Since we first spotted the TRAPPIST-1 system in February, scientists have been scrambling to learn more about these seven rocky planets circling around their red dwarf star – but research suggests the planets aren't as hospitable as we'd hoped.

Two more reports on TRAPPIST-1 again identify challenging conditions that would make it difficult for extraterrestrial life to take hold: dangerous ultraviolet radiation from the dwarf star and a lack of a magnetic field cover.

According to the two teams from the Harvard-Smithsonian Centre for Astrophysics we shouldn't give up looking for signs of life in the TRAPPIST-1 systems, but they estimate the chances of complex life being there as very slim.

Of the seven rocky planets orbiting the TRAPPIST-1 star, three are right inside what technically qualifies as the habitable zone – a sweet spot between the warmth of a star and the coldness of deep space where conditions might be just right for liquid water to pool and, perhaps, life to evolve.

TRAPPIST-1 itself is fainter and less massive than the Sun, but its planets are closer in orbit than Earth, so the sums might just work out.

"The concept of a habitable zone is based on planets being in orbits where liquid water could exist," says one of the team behind the first experiment, Manasvi Lingam. "This is only one factor, however, in determining whether a planet is hospitable for life."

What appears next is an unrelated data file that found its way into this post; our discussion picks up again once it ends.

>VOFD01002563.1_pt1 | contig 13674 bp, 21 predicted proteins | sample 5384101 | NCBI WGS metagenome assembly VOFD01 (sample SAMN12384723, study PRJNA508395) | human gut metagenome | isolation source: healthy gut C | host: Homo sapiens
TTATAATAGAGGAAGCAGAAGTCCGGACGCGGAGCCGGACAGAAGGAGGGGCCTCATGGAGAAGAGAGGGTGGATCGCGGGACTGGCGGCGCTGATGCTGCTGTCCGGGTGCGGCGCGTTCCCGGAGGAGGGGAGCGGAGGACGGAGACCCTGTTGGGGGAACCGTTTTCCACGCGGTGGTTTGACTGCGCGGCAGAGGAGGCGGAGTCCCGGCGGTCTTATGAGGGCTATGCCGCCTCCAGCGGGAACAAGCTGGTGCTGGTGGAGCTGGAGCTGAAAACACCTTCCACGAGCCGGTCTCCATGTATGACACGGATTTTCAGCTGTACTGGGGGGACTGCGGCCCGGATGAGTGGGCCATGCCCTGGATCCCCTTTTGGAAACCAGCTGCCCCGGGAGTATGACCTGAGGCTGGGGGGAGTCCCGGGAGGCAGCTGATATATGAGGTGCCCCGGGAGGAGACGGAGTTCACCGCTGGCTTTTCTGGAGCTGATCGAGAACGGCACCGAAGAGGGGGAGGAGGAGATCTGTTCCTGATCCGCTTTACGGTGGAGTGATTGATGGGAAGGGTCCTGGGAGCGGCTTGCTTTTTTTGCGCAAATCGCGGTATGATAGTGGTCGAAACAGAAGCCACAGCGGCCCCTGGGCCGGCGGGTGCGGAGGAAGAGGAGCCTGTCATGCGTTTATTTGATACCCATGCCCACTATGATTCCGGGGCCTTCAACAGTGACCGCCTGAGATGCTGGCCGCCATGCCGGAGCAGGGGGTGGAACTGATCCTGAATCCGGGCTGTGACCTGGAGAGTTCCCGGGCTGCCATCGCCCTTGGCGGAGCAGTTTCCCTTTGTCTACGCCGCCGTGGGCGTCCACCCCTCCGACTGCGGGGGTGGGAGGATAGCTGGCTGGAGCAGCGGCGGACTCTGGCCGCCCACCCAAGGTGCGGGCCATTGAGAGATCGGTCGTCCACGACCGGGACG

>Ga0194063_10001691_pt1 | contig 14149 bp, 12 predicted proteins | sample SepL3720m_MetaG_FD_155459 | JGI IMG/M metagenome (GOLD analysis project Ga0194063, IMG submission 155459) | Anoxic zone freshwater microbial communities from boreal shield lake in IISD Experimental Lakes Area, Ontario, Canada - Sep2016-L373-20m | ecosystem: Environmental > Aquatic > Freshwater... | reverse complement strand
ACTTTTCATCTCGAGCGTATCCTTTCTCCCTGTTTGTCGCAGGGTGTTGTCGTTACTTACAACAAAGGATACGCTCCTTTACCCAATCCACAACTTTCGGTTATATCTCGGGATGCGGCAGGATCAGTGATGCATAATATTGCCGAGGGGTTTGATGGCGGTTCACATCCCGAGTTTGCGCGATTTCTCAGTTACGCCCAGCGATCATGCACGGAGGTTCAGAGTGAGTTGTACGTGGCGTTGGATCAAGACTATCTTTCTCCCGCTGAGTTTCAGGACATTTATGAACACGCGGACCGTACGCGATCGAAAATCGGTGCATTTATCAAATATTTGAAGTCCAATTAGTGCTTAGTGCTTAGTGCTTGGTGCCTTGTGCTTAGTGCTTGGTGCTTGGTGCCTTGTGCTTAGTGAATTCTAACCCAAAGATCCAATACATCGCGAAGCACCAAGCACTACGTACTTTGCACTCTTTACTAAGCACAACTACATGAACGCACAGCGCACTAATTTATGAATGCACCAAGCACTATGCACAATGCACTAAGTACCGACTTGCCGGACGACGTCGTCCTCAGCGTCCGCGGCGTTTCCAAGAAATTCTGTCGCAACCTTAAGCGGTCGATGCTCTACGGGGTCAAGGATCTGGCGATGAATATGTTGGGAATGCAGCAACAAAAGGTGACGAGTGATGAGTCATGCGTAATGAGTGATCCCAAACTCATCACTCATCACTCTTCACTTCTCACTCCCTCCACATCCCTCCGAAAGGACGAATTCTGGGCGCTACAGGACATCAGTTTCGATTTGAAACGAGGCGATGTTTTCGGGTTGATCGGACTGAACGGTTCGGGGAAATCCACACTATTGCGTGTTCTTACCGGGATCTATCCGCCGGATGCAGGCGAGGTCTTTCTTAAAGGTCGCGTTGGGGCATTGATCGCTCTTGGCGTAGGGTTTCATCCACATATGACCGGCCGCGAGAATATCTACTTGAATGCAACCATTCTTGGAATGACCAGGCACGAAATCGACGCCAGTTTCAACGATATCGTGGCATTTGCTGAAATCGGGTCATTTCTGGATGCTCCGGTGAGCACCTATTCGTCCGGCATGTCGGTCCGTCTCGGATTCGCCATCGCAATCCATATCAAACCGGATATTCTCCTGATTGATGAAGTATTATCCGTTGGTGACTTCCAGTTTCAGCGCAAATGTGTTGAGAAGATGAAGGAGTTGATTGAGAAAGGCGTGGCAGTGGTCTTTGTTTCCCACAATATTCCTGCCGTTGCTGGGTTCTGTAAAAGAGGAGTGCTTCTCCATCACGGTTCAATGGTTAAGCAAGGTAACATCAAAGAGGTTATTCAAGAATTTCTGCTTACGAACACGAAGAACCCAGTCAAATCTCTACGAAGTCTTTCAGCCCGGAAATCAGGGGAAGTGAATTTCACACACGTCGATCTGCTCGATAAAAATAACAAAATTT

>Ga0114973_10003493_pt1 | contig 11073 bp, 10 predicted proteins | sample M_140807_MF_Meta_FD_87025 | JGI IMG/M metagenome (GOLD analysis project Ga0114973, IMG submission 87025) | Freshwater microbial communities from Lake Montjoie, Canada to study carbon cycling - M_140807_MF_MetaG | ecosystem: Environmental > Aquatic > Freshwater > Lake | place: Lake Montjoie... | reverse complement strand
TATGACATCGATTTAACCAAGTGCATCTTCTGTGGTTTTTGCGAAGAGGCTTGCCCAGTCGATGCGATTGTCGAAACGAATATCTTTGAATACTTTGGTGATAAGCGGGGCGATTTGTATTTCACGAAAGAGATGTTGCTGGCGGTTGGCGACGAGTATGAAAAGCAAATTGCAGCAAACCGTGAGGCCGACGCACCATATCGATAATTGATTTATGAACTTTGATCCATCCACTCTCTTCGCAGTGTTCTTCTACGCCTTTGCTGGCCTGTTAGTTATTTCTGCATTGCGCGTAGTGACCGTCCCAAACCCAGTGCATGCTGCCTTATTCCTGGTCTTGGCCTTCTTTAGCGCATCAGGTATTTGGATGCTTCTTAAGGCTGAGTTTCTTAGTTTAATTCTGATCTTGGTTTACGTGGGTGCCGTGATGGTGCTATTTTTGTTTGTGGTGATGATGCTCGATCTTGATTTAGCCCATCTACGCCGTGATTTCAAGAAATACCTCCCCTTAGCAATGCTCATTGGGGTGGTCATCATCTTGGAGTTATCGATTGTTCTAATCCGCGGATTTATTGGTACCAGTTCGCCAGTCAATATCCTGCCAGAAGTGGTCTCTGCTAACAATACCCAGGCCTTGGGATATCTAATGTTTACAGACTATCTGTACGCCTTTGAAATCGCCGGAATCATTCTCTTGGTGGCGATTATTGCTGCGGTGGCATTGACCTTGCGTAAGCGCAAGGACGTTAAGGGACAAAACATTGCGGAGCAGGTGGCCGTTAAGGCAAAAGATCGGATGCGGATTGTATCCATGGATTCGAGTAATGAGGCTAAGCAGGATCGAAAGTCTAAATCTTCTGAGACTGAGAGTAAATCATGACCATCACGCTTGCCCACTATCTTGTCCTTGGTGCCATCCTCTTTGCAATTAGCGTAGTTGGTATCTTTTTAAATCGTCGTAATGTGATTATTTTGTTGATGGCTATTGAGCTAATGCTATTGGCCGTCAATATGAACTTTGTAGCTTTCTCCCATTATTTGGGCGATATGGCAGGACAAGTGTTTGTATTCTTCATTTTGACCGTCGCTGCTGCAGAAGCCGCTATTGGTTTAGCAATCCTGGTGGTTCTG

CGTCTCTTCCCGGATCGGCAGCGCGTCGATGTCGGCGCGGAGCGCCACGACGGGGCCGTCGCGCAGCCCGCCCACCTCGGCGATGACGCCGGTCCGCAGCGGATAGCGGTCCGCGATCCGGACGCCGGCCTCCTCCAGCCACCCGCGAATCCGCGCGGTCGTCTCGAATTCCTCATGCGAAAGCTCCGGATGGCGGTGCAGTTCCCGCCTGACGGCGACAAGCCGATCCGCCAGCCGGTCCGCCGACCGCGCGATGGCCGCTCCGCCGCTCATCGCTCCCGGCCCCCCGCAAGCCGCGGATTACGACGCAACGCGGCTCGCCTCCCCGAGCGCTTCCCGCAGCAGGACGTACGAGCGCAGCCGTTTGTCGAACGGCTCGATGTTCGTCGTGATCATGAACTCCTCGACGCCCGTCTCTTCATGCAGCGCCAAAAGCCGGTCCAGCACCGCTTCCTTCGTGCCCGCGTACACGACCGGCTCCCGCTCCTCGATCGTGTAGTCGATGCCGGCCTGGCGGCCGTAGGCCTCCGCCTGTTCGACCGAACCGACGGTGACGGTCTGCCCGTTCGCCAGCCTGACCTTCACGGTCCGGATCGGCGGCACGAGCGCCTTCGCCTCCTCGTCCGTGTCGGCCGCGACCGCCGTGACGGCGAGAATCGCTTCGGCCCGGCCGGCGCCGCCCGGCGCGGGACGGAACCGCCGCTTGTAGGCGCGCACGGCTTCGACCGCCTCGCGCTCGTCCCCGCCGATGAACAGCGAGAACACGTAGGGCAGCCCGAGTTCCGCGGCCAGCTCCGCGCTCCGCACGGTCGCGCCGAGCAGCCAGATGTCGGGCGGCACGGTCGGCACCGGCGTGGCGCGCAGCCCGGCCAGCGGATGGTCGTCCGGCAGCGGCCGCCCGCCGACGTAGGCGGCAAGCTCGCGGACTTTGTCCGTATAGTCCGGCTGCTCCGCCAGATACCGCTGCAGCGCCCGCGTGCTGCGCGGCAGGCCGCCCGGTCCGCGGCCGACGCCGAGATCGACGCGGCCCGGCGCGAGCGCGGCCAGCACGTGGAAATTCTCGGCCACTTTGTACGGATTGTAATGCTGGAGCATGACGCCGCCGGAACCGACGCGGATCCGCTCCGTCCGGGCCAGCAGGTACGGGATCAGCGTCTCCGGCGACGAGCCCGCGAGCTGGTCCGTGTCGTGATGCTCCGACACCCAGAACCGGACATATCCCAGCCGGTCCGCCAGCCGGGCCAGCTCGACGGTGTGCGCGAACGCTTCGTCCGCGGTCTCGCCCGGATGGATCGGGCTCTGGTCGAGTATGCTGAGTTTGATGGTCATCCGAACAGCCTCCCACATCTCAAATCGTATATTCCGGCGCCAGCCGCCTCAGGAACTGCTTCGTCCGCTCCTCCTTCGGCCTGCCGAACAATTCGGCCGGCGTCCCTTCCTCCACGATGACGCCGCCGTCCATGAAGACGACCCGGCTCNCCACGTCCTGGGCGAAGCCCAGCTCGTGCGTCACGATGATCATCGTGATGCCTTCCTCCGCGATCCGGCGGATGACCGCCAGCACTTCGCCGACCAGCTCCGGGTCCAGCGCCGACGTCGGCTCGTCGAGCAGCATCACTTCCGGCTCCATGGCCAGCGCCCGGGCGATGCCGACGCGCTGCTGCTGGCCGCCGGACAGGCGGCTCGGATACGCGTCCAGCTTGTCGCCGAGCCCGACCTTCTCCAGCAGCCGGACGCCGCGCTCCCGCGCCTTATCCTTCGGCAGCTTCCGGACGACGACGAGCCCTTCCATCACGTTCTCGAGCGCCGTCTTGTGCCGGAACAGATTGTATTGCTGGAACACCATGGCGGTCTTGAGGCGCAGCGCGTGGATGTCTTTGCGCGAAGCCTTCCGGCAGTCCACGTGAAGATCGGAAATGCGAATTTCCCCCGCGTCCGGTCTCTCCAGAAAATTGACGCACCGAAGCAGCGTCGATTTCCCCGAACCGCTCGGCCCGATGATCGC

Lingam and his Avi Loeb ran models of the kinds of levels of UV radiation TRAPPIST-1 would be beaming out, and suggest the radiation would be hitting the surrounding planets with a far greater level of intensity than we're used to on Earth, sunblock or no sunblock.

"Because of the onslaught by the star's radiation, our results suggest the atmosphere on planets in the TRAPPIST-1 system would largely be destroyed," says Loeb. "This would hurt the chances of life forming or persisting."

A lack of atmosphere was also highlighted as a problem in the second study, which looked at the effects of solar winds coming from TRAPPIST-1.

Solar particles from the red dwarf star are hitting its planets at levels between 1,000 and 100,000 times greater than we get hit by solar winds from the Sun, report the scientists.

What's more, because the planets and TRAPPIST-1 are so close, their magnetic fields might well be joined together – and so the planet surfaces won't have the same protection as we do here on Earth.

As a result the atmospheres of the planets surrounding TRAPPIST-1 could've been stripped right off, making it very unlikely that anything living would be able to survive.

"The Earth's magnetic field acts like a shield against the potentially damaging effects of the solar wind," says the lead researcher of the second study, Cecilia Garraffo. "If Earth were much closer to the Sun and subjected to the onslaught of particles like the TRAPPIST-1 star delivers, our planetary shield would fail pretty quickly."

These computer models are a reminder that a planet needs more than optimal conditions for liquid water to support life. In fact, it's sort of amazing that we're here at all.

The new research backs up earlier studies on solar flares and harmful radiation that also suggest the chances of finding alien civilisations in the TRAPPIST-1 system are pretty slim – but that doesn't mean we should stop looking.

"We're definitely not saying people should give up searching for life around red dwarf stars," says one of the team, Jeremy Drake. "But our work and the work of our colleagues shows we should also target as many stars as possible that are more like the Sun."

The studies have been published in the International Journal of Astrobiology and the Astrophysical Journal Letters.